Eye on the States: Go back and do your homework--CRM marketing earns an F

Thomas Davies

Sometimes easy sales can lead to bad habits. In good times, companies
learn to take advantage of exceptionally strong momentum for a new technology or product.
They move quickly, expand their sales forces and focus on getting orders in the door.
Selling takes priority over marketing.


In the beginning, the
downside of neglecting marketing isn't apparent. Sales are coming in, and everyone --
shareholders, employees and customers -- seems happy. It's only when the market momentum
slows that companies realize their short sightedness is coming back at them.


<>
SIZE="2">This is the situation in the government market for customer relationship
management solutions today. CRM companies spent the past few years capitalizing on some
very favorable dynamics: healthy government balance sheets, publicity (mostly favorable
until recently) of large corporations adopting CRM, a growing commitment to using
commercial products, governmentwide focus on services to citizens and high-level interest
in e-government.

But changes in these market dynamics -- in some
cases, dramatic reversals -- have exposed an Achilles heel for CRM companies. By not doing
their marketing homework, they are finding their future sales in jeopardy. And instead of
being convinced that CRM is essential to government, many officials question whether CRM
can really deliver.


One obvious sign of how fundamental marketing
has been overlooked is the widespread confusion that exists in government concerning what
CRM is. Get more than two or three people in a room, and you can spend all day debating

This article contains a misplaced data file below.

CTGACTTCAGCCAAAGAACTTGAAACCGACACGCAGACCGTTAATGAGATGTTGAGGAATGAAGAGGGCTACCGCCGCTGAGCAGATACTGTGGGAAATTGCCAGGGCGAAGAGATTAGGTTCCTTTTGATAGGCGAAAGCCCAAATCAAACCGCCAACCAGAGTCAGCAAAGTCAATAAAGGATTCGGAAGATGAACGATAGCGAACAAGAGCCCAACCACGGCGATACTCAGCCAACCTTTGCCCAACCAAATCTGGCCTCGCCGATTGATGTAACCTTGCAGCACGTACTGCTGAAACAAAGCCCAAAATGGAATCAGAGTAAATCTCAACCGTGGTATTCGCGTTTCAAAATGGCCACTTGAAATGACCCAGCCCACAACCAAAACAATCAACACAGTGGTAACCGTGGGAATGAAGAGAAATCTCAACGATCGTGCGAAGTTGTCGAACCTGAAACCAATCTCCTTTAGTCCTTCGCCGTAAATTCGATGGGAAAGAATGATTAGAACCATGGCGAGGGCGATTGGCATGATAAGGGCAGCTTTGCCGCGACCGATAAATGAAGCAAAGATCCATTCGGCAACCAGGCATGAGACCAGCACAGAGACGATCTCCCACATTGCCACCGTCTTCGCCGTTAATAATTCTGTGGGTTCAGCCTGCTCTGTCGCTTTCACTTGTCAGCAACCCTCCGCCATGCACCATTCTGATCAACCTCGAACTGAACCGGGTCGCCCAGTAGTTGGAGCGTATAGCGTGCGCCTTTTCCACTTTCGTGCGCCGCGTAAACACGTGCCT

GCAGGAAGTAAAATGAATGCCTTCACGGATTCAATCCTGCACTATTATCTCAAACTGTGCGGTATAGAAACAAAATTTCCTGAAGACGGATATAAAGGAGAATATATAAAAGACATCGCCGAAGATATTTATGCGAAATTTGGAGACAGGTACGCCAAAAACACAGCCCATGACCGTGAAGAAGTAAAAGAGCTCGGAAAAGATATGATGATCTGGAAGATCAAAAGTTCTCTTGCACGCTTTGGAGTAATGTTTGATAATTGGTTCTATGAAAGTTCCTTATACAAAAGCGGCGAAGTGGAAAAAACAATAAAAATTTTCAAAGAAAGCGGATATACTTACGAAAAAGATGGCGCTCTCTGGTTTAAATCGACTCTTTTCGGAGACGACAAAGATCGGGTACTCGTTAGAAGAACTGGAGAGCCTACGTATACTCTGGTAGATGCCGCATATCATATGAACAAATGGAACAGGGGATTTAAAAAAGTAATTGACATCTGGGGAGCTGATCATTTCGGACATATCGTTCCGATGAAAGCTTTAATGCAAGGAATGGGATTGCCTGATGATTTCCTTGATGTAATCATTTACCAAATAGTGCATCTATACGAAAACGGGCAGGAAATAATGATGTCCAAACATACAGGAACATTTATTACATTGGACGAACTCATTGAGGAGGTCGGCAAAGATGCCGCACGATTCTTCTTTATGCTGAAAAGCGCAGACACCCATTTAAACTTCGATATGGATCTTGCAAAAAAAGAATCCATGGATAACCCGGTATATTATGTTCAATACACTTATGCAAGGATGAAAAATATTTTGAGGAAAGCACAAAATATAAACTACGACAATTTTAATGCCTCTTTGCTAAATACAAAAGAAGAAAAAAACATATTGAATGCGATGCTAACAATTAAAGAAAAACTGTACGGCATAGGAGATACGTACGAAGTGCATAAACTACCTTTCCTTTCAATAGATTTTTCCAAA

whether it's a technology, a product or a strategy.


The importance
of educating the government market on the ABCs of CRM, usually one of the highest
priorities of a marketing organization, seems to have been either grossly underestimated
or overlooked.


Company promotional and advertising campaigns are
invaluable for building awareness, but they are no substitute for face-to-face discussions
that educate both buyers and sellers. For example, too many potential CRM buyers in
government are perplexed about why companies are promoting their sales-force automation
products as a fix to serious problems, such as case management. While there may be a
connection between the two, the linkage is tenuous at best and all but invisible to most.


Consequently, many government officials view CRM as simply putting a pretty
government bow on what is really a commercial product. And there is growing suspicion that
commercial CRM products may not truly meet the needs of government without significant
customization and additional expense and time.


Another symptom of
the marketing failure is that many government officials place comprehensive CRM solutions
in the same category as far simpler, far cheaper software products, such as contact
managers and messaging products. This apples-to-oranges comparison occurs with surprising
frequency in the midrange market segment of government buyers.


One
final sign is evident in the business cases that government officials now must construct
to gain support for their budget requests. They are struggling to build a bulletproof
business case for investing in CRM solutions, because they are not confident they really
understand what CRM is and how it drives meaningful bottom-line results. They cannot be
expected to develop such business cases from promotional brochures, easily made promises
and self-serving white papers.


Most CRM companies are ill-prepared
to provide such assistance and do the required marketing. Too often, government marketing
is about promotion and not about obtaining a deep understanding of the business of
government. CRM companies risk a lot by delegating the responsibility for understanding
government to third parties, such as consultants, integrators and analyst firms. Sooner
than later, they will have to pay the piper for failing to do their marketing homework.


<>
SIZE="2">Thomas Davies is senior vice president at Current Analysis in Sterling, Va. His
e-mail address is tdavies@currentanalysis.com.

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